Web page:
F1 editor: Stability at the top helps titles reach pole position

Long tenures in the editor's chair can create "very powerful" magazines, according to the editor-in-chief of F1 Racing.

Matt Bishop, who celebrates 10 years at the helm of the Haymarket monthly this December, said the traditionally more American style of long stays at the top produces dividends for the titles.

He said: "Sometimes, people are thrust into the editor's chair at too young an age, and sometimes they are pulled out of it and promoted, or moved sideways before they have got to grips with the magazine. "I think a magazine can become very powerful within its niche with some kind of continuity of editorial staff, and that includes its editor, who can really get to know the industry, who can become a familiar face and friend to the readers."

F1 Racing, which is licensed in 33 countries and sells 1.25 million copies a month worldwide, has beaten off competition from three major publications since its launch with a skeleton staff from sister news weekly Autosport in 1996. The title faced its biggest challenge, Bishop said, from the birth of Formula One Magazine by Bernie Ecclestone in the late '90s. He said: "It was greatly exciting to defend our territory with a rearguard action, not only against a well funded adversary, but one which was owned by the man who controlled the sport we were all writing about. We beat him off. Now we are alone in the market as a specialist F1 title."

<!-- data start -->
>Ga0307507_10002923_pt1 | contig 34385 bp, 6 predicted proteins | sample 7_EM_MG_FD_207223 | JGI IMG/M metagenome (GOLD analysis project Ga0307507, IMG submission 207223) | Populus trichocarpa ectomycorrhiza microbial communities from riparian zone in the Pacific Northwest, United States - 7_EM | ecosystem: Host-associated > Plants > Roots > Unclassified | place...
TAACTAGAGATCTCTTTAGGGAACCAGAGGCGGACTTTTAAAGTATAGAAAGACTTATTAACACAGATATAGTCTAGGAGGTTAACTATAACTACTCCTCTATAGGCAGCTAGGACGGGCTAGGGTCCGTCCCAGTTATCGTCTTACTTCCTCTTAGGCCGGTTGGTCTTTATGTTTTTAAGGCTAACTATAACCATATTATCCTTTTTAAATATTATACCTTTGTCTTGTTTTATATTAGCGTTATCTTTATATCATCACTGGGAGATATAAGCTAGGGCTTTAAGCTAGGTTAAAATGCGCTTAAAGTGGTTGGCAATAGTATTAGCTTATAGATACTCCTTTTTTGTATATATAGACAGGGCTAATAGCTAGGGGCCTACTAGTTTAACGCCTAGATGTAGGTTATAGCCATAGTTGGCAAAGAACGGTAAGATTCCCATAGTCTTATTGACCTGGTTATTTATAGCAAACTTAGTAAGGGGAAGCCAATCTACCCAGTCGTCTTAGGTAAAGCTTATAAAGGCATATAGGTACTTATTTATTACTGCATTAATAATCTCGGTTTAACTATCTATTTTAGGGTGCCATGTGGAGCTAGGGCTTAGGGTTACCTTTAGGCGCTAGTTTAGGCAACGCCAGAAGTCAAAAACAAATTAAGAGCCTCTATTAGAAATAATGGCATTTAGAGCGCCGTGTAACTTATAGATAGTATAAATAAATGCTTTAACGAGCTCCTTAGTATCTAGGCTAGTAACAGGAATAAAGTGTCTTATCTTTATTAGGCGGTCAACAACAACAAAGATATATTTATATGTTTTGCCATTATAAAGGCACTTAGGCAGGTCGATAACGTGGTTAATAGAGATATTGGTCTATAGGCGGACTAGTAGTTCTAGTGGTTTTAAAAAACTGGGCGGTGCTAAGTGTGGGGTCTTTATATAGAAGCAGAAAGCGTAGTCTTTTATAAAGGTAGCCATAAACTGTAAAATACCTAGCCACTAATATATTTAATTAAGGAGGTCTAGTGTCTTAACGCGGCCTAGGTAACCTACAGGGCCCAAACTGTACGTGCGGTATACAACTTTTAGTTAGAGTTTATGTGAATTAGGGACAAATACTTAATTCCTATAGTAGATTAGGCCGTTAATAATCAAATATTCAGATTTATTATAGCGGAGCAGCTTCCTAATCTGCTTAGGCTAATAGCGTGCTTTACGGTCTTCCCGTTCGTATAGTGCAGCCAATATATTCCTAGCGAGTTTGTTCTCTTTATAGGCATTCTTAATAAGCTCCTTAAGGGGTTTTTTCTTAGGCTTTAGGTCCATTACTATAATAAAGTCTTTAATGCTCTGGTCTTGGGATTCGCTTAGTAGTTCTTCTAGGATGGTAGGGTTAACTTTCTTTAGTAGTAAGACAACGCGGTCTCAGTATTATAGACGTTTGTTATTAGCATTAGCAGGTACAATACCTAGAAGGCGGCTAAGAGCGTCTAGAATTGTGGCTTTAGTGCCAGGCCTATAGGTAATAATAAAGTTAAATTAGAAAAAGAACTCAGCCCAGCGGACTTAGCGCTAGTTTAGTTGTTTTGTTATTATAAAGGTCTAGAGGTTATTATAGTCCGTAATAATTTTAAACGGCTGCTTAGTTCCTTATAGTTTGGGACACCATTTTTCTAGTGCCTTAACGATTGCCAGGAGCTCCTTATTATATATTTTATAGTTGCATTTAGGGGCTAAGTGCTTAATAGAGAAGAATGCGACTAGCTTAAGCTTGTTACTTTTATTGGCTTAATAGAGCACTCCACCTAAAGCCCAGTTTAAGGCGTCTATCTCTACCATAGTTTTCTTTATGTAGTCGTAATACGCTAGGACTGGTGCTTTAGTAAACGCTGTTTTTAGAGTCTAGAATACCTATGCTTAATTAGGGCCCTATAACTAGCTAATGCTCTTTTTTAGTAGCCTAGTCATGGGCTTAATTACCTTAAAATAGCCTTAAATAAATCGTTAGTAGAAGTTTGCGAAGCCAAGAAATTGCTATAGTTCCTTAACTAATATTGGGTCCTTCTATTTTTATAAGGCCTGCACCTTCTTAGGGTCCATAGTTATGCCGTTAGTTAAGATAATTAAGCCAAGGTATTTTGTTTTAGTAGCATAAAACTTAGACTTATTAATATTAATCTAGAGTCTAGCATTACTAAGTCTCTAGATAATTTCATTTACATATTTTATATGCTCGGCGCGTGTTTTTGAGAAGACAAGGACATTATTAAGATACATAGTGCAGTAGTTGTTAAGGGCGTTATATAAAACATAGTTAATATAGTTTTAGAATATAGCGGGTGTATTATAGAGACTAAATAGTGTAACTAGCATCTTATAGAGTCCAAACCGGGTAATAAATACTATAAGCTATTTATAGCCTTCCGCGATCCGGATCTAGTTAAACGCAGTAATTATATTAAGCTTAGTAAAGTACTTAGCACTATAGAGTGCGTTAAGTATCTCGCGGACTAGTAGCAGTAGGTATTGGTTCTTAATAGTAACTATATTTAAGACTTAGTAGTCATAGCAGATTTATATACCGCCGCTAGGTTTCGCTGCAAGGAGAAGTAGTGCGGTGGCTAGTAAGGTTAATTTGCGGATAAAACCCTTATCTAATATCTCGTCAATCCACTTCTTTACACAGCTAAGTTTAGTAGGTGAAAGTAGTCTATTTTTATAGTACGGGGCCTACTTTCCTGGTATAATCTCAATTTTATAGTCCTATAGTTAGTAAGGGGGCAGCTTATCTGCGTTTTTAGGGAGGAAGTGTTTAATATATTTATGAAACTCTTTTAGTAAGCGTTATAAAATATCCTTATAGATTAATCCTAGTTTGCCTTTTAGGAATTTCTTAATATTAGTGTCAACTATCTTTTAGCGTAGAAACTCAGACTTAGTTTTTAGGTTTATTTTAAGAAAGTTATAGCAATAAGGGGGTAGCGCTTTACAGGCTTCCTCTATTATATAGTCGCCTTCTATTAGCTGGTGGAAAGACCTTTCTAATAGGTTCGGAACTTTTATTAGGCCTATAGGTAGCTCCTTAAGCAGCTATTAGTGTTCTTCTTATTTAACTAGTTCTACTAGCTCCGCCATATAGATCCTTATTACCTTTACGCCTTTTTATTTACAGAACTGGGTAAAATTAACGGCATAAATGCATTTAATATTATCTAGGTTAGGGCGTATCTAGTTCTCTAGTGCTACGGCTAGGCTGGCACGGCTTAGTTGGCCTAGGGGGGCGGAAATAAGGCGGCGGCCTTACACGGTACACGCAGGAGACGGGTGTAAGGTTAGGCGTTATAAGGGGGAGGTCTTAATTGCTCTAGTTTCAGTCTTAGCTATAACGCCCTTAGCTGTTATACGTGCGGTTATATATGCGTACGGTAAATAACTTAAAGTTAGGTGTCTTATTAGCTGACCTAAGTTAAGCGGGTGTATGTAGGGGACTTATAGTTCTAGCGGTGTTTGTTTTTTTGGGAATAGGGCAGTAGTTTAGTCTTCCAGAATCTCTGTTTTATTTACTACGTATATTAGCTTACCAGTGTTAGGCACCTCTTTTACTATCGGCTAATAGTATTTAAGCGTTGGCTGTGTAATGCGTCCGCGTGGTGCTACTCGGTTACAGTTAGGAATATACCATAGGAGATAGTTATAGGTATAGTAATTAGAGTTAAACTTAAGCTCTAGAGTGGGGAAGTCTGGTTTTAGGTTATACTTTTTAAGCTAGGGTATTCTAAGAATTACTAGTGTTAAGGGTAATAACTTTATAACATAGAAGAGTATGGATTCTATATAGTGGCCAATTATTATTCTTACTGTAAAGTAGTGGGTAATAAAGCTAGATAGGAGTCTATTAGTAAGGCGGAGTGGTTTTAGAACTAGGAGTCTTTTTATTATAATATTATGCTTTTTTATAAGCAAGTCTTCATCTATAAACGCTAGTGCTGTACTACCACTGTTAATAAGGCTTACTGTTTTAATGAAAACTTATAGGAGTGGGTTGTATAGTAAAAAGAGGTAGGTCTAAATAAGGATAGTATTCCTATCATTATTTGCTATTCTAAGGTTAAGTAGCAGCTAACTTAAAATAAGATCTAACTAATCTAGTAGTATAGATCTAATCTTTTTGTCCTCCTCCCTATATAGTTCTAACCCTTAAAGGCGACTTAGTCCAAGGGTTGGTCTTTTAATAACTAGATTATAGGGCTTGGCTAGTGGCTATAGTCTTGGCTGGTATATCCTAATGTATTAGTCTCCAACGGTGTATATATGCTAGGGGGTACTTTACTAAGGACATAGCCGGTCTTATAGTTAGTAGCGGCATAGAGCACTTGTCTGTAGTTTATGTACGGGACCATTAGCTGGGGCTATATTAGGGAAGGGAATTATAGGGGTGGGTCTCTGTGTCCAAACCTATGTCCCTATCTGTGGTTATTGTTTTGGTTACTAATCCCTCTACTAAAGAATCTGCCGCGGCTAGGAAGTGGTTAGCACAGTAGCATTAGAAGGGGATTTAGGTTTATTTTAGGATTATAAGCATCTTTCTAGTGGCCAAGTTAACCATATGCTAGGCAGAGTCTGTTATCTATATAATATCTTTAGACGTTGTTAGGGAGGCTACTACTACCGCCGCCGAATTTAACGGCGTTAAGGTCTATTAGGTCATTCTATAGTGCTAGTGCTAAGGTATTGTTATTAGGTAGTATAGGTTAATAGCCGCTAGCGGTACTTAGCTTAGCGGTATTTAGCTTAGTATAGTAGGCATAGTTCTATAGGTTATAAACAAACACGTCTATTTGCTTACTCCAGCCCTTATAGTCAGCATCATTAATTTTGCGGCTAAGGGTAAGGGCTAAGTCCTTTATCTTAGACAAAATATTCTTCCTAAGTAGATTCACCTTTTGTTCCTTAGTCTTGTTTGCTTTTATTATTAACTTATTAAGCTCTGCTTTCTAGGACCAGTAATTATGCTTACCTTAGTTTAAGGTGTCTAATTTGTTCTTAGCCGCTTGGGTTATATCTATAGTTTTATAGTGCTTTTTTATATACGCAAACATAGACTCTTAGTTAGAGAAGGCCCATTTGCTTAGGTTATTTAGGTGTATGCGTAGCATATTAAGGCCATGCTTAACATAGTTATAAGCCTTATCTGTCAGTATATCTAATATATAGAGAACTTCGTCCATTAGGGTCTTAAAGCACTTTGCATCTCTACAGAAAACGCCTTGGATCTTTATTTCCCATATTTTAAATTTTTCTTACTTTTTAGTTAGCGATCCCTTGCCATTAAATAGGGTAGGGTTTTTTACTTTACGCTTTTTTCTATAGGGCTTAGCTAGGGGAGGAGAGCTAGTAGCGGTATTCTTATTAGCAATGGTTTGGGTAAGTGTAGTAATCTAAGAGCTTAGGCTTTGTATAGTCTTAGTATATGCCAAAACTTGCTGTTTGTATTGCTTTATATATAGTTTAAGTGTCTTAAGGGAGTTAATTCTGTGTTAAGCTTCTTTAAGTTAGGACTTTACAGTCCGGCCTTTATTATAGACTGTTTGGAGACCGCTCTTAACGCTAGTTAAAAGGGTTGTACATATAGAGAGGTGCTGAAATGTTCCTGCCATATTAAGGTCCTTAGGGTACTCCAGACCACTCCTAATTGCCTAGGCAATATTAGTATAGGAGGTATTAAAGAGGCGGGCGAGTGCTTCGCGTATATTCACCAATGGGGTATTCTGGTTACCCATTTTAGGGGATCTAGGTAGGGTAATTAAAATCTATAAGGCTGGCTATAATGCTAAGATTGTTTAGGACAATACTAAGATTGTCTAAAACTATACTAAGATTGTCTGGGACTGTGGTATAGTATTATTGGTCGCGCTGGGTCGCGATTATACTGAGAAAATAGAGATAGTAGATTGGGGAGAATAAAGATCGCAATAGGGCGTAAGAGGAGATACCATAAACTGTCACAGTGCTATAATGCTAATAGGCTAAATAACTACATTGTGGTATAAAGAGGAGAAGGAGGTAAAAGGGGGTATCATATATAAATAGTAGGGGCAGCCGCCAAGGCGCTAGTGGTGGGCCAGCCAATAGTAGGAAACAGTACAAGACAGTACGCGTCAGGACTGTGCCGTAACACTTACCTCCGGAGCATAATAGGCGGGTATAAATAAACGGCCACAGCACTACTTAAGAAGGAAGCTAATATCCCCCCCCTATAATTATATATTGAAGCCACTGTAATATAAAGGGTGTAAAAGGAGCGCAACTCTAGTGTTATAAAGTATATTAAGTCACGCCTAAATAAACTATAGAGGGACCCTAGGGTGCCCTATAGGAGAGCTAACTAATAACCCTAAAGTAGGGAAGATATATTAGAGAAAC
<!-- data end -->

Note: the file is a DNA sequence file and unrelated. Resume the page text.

The magazine, Bishop said, thrived on its access to the small world of Formula One, helped by allowing "to a certain extent, a cult of personality to flourish" within the title so that readers, drivers, teams and PRs know its writers and photographers.

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